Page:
Go ahead. Laugh. I am. I honestly never expected such a reaction from myself to this show. Eighteen months ago, I was just like most of the country – I had, of course, heard of Buffy, and in fact had read numerous articles and reviews about the show’s razor-sharp wit and deep emotional undercurrent, but I’d never gotten around to watching a single episode. One thing that scared me away was the reportedly labyrinthine mythology the show had crafted, rendering casual viewing impossible – you have to start from the beginning. This is absolutely true, by the way.

And here’s where I thank God for Jody Bane. I met Jody in Indiana, and she’s one of those people with such a sweet nature that you immediately start looking for things about which to make fun of her, because you know she’ll take it well. I ragged on her for reading V.C. Andrews books (especially the ones ghost-written long, long after Andrews died), and for her pathological fear of sharks. And I also ragged on her for loving Buffy the Vampire Slayer. And rather than simply saying “piss off,” she lent me her entire Buffy collection, one season at a time, until I was caught up. By that time, of course, I was also just as much of a raving fan as she was.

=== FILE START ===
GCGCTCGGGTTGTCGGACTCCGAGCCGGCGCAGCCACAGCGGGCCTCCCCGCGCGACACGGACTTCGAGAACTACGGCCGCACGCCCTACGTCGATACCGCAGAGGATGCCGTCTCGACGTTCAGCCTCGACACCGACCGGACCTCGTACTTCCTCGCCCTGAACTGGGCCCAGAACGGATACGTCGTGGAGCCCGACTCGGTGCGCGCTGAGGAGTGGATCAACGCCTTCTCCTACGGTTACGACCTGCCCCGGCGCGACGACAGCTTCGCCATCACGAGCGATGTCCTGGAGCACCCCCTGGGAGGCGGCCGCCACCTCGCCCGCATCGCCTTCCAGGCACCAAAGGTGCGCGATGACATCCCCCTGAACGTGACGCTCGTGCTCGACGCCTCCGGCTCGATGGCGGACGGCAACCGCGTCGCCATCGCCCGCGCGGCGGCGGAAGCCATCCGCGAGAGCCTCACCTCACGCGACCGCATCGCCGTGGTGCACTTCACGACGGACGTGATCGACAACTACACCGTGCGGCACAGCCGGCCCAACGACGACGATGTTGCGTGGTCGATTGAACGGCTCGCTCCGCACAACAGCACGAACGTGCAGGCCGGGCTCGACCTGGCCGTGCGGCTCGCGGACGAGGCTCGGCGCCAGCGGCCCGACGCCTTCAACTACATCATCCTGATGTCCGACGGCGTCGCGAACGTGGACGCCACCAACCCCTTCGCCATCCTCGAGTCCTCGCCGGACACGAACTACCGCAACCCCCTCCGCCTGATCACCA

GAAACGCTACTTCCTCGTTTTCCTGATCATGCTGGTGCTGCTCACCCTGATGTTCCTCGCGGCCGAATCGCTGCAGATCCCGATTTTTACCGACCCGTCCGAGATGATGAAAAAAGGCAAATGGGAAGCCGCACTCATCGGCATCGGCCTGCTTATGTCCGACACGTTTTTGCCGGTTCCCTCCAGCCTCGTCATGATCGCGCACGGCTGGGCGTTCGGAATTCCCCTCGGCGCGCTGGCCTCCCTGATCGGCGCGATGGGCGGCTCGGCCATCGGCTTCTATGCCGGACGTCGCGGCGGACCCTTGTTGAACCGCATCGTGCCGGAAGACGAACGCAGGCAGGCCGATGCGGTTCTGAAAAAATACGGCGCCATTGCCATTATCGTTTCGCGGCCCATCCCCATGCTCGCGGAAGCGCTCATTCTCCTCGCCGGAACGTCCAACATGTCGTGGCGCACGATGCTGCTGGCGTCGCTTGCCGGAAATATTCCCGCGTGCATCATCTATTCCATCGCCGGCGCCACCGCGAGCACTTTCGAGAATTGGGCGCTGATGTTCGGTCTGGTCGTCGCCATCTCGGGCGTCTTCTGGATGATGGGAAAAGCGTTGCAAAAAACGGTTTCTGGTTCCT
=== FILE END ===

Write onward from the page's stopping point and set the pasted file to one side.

What is it about Buffy that turned so many people off? At the height of its popularity, the show barely pulled in 5.5 million viewers, and the average for the just-completed seventh and final season was around 3.9 million. The show was always ranked near the bottom of the top 100, and never got a major Emmy award. What kept people away?